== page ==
10 interesting facts on translation and translators

Posted on September 25, 2017

Every year on September 30, we celebrate International Translation Day. Why on that date? Because it coincides with the Feast of St. Jerome, who was one of the first translators to translate the Bible into Latin.

International Translation Day is about celebrating translators and the work they do. To mark the occasion, I’ve compiled 10 interesting facts on the fascinating world of translation!

Some translation stats

1) The 5 most translated languages in the world are English, French, German, Russian and Italian.

2) The Bible, which can be read in nearly 650 languages, is thought to be the most translated publication (and at least one of its books has been translated into 3,225 languages). Next is the United Nations' Universal Declaration of Human Rights, which is available in more than 500 languages.

3) Certain literary classics have also been translated into many languages, such as The Adventures of Pinocchio (available in 260 languages) and The Little Prince (available in 300 languages). Translated into 70 languages, the Harry Potter series still has a way to go!

4) About 330,000 people practise translation as a profession, and that doesn't include those who do it informally.

5) According to a UNESCO database called "Index Translationum," which lists all of the books translated in the world, the top 3 most translated authors are Agatha Christie, Jules Verne and William Shakespeare.

The work of translators

6) The English verb "translate" comes from "translatus," a form of the Latin verb "transferre," meaning "to bring over, carry over."

7) The translation profession is more than 2,000 years old! That's right: the Old Testament is thought to have been translated into Greek in the 3rd century BC, in which case it would be the oldest recorded translation.

8) Scientific knowledge has long been shared through translation. For example, Émilie de Breteuil, marquise du Châtelet, an 18th-century physicist, was the first person to translate Isaac Newton's law of universal gravitation into French.

9) Translators are known for inventing alphabets, the precious tools that allow us to share our knowledge. Mesrop Machtots invented the Armenian and Albanian alphabets. Saint Cyril invented the Glagolitic alphabet, the precursor to the Cyrillic alphabet, which bears his name. The Cyrillic alphabet is used today to write many languages, including Russian, Bulgarian and Serbian. And a little closer to home, we have James Evans in Manitoba, who invented Cree syllabics, which are used to write the most widely spoken Indigenous language in Canada.

10) Translators play a key role in providing access to foreign literature. Portuguese writer José Saramago, recipient of the Nobel Prize in Literature, expressed this reality so well when he said, "Writers make national literature, while translators make universal literature."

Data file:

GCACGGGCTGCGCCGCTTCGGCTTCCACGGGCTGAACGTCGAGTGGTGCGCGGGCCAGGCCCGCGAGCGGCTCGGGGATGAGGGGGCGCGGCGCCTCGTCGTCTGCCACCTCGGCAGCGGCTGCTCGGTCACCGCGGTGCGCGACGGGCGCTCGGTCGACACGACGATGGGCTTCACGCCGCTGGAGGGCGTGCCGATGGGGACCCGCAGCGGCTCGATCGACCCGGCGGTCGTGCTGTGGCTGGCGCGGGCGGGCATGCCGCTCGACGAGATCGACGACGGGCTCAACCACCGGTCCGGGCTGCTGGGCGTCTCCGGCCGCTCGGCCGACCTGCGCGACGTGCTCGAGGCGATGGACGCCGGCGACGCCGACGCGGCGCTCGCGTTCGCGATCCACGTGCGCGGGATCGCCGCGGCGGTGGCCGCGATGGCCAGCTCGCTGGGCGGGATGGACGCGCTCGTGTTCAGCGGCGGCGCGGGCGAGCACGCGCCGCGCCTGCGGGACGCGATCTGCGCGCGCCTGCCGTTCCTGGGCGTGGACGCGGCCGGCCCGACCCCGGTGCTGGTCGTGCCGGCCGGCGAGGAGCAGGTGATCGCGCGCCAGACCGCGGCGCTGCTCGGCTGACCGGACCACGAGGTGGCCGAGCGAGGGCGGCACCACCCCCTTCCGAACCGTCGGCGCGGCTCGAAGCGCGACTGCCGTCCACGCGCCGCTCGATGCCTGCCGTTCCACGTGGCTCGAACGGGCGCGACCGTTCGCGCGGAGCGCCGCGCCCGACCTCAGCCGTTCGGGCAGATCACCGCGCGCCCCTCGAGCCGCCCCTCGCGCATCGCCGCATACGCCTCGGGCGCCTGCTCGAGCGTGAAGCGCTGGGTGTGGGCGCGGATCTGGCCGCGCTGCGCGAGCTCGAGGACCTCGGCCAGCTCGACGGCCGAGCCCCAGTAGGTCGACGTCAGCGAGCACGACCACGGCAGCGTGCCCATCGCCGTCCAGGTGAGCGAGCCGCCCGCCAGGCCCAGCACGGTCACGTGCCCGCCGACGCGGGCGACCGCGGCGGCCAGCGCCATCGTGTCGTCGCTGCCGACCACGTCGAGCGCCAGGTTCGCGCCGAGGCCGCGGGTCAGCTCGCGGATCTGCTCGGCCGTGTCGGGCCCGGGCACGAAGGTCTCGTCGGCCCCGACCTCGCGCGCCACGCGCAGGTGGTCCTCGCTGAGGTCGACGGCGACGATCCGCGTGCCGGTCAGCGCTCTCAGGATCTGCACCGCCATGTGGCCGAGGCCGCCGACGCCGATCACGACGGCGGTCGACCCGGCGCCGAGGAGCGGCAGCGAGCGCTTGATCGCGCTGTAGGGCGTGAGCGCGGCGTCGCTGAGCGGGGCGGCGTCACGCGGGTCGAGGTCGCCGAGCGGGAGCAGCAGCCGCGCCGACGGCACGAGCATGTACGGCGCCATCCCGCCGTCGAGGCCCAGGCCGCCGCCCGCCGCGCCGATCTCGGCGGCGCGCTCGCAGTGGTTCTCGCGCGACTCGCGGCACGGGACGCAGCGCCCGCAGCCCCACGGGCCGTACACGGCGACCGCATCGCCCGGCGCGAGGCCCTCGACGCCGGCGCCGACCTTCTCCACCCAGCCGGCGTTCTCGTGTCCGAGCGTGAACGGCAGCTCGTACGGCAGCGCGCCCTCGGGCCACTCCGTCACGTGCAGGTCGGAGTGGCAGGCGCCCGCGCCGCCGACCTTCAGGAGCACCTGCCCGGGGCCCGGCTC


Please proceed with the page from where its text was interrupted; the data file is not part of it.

What do you think of Saramago's quote? Have you discovered authors you love through translated works? If so, share them with us in the comments below!

Translated by Natalie Ballard, Language Portal of Canada


The opinions expressed in posts and comments published on the Our Languages blog are solely those of the authors and commenters and do not necessarily reflect the views of the Language Portal of Canada.

Get to know Marc-André Descôteaux

Marc-André Descôteaux

Marc-André Descôteaux

A translator and reviser for about 20 years, Marc-André Descôteaux has been interested in the web since the days of the 2400-baud modem. Insatiably curious, he is passionate about culture, travel and language.




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Submitted by Irshad Ahmad on January 19, 2018, at 17:51

Some translation stats - The work of translators - Item (7)
If the "first translation" of old testament to Greek language was done in 3rd. century B.C, then it makes it makes the first translation at least 2200 years old instead of 1000 years.
This is just my observation not based on any research.

Submitted by natalieballard on January 24, 2018, at 14:58

Hi, Irshad, thanks for your comment! You make a good point that if the Old Testament is thought to have been translated into Greek in the 3rd century BC, then it and the translation profession would be much more than 1,000 years old. We’ll revise the first sentence of item 7 to account for that fact. Thanks!

Submitted by Bily Stephen on May 17, 2018, at 2:55

While searching over the net I read your blog and found it useful. Translating a content into another language requires so many understanding. A language contains a small impact of its culture. So translator job is not easy so many times. I can connect with your blog as I also belong from the same field. Thanks for sharing.

Submitted by Sylvia González Mc Inerney on May 22, 2018, at 11:39

I love Saramago's quote. Thank you for your research

Submitted by Sylvia on May 22, 2018, at 11:44

I love Saramago's quote. Thank you for sharing it.

Submitted by Alex Marsh on December 6, 2018, at 6:12

Thanks for sharing such an informative blog post. I enjoyed reading and learning from your content. I agree with the points you have mentioned here.

Submitted by Elsie Doss on January 31, 2019, at 6:03

Thanks for sharing this information about translation and translators. All the information is described in an appealing and clear way.

Submitted by adam on February 5, 2019, at 16:34


Submitted by Mike Stellar on July 12, 2021, at 6:15

Great Post! A very informative article. Thank you for enlighten us about the interesting facts of translation and translators.

Submitted by Veronique on June 25, 2024, at 5:53

So interesting and informeful! Thank you very much ! :)